Background. It has been proved that some differentiated-type gastric carcinomas have a gastric phenotype. Similarly, it can be conjectured that some undifferentiated-type gastric carcinomas have an intestinal phenotype and that there are biological differences between undifferentiated-type gastric carcinomas with a gastric phenotype and those with an intestinal phenotype. We classified the phenotypes of early undifferentiated-type gastric carcinomas and investigated the relationship between their biological behavior and the phenotypes. Methods. Sixty lesions of intramucosal undifferentiated-type gastric carcinoma were classified into four phenotypes; gastric type, incomplete-intestinal type, complete-intestinal type, and unclassified type, according to the expression of CD10, MUC2, small-intestinal mucinous antigen (SIMA), human gastric mucin (HGM), or concanavalin A (ConA). Results. The incidence of gastric-type carcinoma, incomplete-intestinal-type carcinoma, and complete-intestinal-type carcinoma was 33% (20 cases), 65% (39 cases), and 2% (1 case), respectively. There was no significant difference in any of the clinicopathological factors examined between the 20 gastric-type carcinomas and the 40 intestinal-type carcinomas, but there were significant differences in the morphological findings. Intestinal-type carcinomas had a glandular structure more frequently than the gastric-type carcinomas. The spreading pattern of gastric-type carcinomas showed a middle-layer type more frequently than the intestinal-type carcinomas. Conclusion. Undifferentiated-type gastric carcinomas frequently expressed an intestinal phenotype. There were differences in the growth patterns between undifferentiated-type gastric carcinomas with a gastric phenotype and those with the intestinal phenotype.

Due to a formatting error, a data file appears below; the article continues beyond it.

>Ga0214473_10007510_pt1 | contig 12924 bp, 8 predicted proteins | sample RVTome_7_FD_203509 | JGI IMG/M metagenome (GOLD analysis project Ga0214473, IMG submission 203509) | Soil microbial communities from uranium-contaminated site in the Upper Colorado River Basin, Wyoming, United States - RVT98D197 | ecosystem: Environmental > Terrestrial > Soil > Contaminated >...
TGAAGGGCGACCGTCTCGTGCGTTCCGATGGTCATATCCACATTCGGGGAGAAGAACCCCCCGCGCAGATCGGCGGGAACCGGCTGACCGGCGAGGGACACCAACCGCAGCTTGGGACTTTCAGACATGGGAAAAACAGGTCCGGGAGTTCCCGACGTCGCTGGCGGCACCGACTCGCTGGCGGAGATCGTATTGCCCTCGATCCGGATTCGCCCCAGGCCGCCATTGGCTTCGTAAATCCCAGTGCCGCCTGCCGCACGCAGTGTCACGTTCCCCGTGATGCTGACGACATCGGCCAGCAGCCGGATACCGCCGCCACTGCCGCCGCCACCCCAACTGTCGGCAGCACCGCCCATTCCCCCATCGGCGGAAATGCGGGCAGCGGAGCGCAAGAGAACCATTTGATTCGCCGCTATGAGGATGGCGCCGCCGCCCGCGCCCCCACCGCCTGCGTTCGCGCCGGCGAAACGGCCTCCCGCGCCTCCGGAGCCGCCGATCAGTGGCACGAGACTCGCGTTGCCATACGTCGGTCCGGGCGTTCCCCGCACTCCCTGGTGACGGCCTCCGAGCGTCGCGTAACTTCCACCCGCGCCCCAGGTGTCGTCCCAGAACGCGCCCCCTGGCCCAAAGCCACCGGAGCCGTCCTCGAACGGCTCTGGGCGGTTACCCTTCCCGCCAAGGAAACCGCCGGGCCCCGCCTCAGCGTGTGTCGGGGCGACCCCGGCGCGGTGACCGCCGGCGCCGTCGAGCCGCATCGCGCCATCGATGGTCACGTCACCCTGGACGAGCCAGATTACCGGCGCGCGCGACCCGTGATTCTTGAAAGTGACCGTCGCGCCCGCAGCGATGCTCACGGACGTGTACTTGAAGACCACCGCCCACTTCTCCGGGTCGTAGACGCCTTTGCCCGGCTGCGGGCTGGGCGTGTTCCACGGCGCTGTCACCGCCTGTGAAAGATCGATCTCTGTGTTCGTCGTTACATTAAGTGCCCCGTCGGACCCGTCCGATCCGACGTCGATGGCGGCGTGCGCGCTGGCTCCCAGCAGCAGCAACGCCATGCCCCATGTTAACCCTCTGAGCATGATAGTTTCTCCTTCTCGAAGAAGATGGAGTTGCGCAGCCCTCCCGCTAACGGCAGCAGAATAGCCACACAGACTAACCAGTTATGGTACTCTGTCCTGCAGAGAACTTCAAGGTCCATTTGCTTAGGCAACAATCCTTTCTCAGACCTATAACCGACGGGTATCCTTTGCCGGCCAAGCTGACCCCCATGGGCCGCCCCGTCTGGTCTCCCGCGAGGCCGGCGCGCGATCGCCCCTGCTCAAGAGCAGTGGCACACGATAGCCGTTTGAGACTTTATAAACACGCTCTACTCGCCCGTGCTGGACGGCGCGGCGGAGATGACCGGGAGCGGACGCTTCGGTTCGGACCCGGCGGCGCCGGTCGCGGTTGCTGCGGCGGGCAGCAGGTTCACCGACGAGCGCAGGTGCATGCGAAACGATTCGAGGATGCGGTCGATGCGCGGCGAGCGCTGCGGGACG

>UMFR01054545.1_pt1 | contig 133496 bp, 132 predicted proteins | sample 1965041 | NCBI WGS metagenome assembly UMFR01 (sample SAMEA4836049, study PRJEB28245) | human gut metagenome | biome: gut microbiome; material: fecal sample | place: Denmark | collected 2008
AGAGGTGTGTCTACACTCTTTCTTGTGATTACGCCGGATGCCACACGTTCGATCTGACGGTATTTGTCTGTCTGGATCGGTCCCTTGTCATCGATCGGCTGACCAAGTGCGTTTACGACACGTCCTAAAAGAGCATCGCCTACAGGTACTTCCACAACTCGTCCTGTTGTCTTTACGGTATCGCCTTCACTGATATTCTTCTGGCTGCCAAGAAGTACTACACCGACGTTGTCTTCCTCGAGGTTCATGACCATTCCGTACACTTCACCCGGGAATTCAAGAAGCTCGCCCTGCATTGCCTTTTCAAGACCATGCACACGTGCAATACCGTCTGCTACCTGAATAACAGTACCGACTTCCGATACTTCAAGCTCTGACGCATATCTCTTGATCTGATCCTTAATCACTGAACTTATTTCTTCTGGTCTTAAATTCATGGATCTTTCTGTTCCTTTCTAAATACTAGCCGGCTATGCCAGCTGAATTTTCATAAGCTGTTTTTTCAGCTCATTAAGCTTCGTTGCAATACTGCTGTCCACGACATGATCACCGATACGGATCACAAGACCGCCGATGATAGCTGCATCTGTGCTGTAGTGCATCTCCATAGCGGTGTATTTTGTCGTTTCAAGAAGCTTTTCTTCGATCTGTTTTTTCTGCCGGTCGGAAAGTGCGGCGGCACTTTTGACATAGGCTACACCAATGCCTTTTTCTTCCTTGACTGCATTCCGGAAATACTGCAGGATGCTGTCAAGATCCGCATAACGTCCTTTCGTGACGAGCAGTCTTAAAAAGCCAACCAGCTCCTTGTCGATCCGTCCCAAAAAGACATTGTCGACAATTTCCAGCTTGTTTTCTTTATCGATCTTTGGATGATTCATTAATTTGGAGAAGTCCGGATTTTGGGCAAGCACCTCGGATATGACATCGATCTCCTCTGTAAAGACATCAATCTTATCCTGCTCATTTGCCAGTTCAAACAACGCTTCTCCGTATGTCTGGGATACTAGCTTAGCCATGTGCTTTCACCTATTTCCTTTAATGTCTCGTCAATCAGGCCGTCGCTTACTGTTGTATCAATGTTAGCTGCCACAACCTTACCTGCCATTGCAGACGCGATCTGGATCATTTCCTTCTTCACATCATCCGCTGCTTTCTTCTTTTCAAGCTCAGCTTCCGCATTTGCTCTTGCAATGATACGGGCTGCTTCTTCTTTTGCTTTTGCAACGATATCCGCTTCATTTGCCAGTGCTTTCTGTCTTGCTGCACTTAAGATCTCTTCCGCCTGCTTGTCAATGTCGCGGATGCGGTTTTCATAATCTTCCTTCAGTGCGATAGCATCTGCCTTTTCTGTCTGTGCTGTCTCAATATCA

All Science Journal Classification (ASJC) codes
- Cancer Research